First donor contributes to STBTC convalescent plasma donor program
Local real estate entrepreneur David Herrmann on Tuesday became the first San Antonian to donate as part of STBTC’s convalescent plasma program.
The program is designed to collect plasma from people who have recovered from a COVID-19 infection and then transfuse it in 200-ml doses to severely ill patients. The hope is that antibodies in the plasma will help the patients fight the viral infection.
A typical donation can help four to five patients. The process recently was approved by the U.S. Food and Drug Administration, and it is part of a national clinical trial.
Herrmann, 54, said he probably was infected during a skiing trip to Crested Butte, Colorado, in March. He had a regular checkup with his just three days after his return, and he had enough symptoms to warrant a COVID-19 test.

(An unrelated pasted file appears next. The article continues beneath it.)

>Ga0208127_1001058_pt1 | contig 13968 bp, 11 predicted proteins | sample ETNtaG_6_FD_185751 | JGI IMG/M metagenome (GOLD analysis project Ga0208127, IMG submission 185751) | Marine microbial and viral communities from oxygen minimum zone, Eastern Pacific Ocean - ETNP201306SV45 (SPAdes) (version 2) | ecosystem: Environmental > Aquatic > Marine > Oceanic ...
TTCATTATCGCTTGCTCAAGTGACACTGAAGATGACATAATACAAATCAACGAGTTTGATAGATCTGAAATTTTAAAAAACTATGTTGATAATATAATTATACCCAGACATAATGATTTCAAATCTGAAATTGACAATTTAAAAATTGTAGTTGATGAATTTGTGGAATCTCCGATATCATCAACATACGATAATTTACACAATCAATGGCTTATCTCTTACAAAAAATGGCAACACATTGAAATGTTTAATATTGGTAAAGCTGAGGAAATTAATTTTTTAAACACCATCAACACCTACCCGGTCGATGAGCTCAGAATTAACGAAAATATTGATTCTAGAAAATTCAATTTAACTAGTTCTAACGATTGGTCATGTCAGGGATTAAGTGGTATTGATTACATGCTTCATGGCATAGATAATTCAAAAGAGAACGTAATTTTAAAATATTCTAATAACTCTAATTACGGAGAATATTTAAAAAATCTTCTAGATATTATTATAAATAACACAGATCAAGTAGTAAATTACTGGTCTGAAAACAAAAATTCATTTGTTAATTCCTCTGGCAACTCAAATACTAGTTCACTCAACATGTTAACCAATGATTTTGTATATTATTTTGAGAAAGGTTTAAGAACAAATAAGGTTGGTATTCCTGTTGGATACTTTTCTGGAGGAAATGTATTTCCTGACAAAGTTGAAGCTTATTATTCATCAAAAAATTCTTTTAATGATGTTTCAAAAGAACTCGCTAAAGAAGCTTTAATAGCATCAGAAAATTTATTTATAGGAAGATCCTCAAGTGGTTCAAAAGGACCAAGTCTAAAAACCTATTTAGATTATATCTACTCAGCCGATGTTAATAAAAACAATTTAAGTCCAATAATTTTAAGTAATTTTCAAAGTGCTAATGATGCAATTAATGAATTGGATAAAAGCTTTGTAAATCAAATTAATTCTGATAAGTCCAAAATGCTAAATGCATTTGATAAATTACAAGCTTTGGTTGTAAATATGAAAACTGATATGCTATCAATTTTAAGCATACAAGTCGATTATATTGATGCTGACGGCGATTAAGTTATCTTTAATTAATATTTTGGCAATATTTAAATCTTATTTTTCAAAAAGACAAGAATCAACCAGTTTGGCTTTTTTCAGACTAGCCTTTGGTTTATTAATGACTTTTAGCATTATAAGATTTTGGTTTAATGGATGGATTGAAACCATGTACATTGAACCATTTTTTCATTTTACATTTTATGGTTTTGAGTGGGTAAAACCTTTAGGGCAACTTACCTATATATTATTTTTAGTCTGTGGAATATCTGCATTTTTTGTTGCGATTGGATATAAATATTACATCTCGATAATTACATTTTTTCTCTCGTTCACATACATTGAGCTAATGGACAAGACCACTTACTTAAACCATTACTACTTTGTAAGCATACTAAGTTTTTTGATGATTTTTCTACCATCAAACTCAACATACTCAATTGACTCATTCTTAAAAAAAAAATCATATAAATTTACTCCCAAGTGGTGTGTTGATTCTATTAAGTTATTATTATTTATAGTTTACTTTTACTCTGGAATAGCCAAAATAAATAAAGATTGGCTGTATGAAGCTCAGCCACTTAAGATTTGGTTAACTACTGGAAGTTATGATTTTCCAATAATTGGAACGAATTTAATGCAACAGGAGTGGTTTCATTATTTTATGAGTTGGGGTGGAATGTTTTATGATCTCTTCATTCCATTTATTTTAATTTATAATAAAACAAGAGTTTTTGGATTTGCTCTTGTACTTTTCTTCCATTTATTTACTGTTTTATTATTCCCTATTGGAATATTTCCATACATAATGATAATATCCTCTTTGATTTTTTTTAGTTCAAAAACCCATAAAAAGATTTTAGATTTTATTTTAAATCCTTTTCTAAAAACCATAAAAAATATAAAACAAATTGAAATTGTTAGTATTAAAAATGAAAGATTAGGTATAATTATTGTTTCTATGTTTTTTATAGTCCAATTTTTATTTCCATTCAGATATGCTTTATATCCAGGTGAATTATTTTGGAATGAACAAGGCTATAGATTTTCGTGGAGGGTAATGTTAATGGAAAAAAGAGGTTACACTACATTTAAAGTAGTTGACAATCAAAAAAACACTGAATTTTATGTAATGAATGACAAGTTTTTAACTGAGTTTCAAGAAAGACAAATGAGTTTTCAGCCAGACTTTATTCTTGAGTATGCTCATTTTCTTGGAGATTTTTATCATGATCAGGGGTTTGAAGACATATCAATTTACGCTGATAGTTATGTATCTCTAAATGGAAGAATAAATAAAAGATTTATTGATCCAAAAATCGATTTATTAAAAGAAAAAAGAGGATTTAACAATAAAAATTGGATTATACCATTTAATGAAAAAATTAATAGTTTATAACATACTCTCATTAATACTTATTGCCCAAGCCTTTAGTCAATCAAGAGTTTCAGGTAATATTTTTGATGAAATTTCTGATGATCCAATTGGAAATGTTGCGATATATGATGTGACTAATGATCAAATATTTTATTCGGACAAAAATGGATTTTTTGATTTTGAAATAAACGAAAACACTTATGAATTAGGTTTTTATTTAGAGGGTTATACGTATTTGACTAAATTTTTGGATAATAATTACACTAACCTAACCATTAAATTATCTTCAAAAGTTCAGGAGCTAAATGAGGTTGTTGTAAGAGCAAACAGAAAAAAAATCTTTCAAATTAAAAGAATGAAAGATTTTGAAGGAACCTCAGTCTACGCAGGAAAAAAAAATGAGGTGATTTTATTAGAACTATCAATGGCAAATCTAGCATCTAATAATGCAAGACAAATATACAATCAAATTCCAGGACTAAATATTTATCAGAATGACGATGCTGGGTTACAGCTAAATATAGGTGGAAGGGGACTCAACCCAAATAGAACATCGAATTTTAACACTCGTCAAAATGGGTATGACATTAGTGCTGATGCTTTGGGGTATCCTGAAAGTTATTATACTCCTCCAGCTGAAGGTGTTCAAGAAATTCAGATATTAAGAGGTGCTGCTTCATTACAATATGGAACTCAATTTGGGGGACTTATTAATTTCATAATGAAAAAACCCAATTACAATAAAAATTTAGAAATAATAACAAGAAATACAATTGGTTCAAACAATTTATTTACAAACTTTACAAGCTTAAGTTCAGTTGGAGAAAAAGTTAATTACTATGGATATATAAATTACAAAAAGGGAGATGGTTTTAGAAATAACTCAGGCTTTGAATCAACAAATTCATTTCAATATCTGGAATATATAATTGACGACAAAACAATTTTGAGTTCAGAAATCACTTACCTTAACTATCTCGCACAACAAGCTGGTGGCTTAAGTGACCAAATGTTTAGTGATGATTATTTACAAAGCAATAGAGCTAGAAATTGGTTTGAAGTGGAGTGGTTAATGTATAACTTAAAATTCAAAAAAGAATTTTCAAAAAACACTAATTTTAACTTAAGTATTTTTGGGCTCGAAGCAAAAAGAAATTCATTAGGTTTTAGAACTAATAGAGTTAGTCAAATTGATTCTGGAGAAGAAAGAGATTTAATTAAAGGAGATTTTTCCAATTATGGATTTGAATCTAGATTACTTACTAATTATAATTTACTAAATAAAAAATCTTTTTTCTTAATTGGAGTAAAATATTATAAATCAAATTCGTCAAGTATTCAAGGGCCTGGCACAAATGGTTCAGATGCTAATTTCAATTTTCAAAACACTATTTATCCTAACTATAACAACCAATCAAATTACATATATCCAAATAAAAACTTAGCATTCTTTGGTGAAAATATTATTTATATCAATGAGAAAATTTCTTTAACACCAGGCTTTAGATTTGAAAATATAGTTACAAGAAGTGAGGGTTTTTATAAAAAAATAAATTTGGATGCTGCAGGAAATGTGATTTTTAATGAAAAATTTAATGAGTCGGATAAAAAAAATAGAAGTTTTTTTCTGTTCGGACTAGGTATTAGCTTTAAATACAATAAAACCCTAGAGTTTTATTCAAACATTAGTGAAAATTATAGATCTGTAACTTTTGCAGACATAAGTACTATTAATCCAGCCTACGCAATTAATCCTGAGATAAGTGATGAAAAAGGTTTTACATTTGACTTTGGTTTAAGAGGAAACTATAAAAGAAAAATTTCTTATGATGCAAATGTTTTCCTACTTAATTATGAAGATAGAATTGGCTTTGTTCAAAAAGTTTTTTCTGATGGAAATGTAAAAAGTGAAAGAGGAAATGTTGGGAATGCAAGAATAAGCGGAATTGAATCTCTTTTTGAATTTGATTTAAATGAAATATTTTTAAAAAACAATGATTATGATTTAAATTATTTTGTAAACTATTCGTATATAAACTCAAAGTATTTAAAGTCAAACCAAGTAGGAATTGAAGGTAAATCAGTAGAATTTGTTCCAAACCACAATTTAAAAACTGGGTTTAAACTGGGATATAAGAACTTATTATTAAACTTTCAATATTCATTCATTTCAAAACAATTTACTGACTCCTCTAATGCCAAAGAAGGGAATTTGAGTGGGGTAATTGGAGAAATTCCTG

“I was surprised to get a positive test,” he said. “I only had a small fever for a couple of days. The main symptom, which I found on Google, was I lost my sense of taste and smell for a few days.”
Participants in the convalescent program, which is being launched at blood centers around the country, must test negative twice for the infection or wait 28 days after the end of symptoms, or wait 14 days after the end of symptoms with one negative test. Herrmann said he has had two negative results.
“I just happened to read about the program, and I asked my doctor about it and I asked my family,” he said. “I felt like it was the right thing to do, to give back to my community.”
Herrmann, who said the sight of blood makes him queasy, had never donated blood or components.
The concept of convalescent plasma is not a new one, as it has been used as far back as the Spanish Flu epidemic of 1918 and a measles outbreak during the 1930s. It was successfully employed in response to an Ebola outbreak as well.
To find out more about the program, send an email to COVID19@southtexasblood.org.
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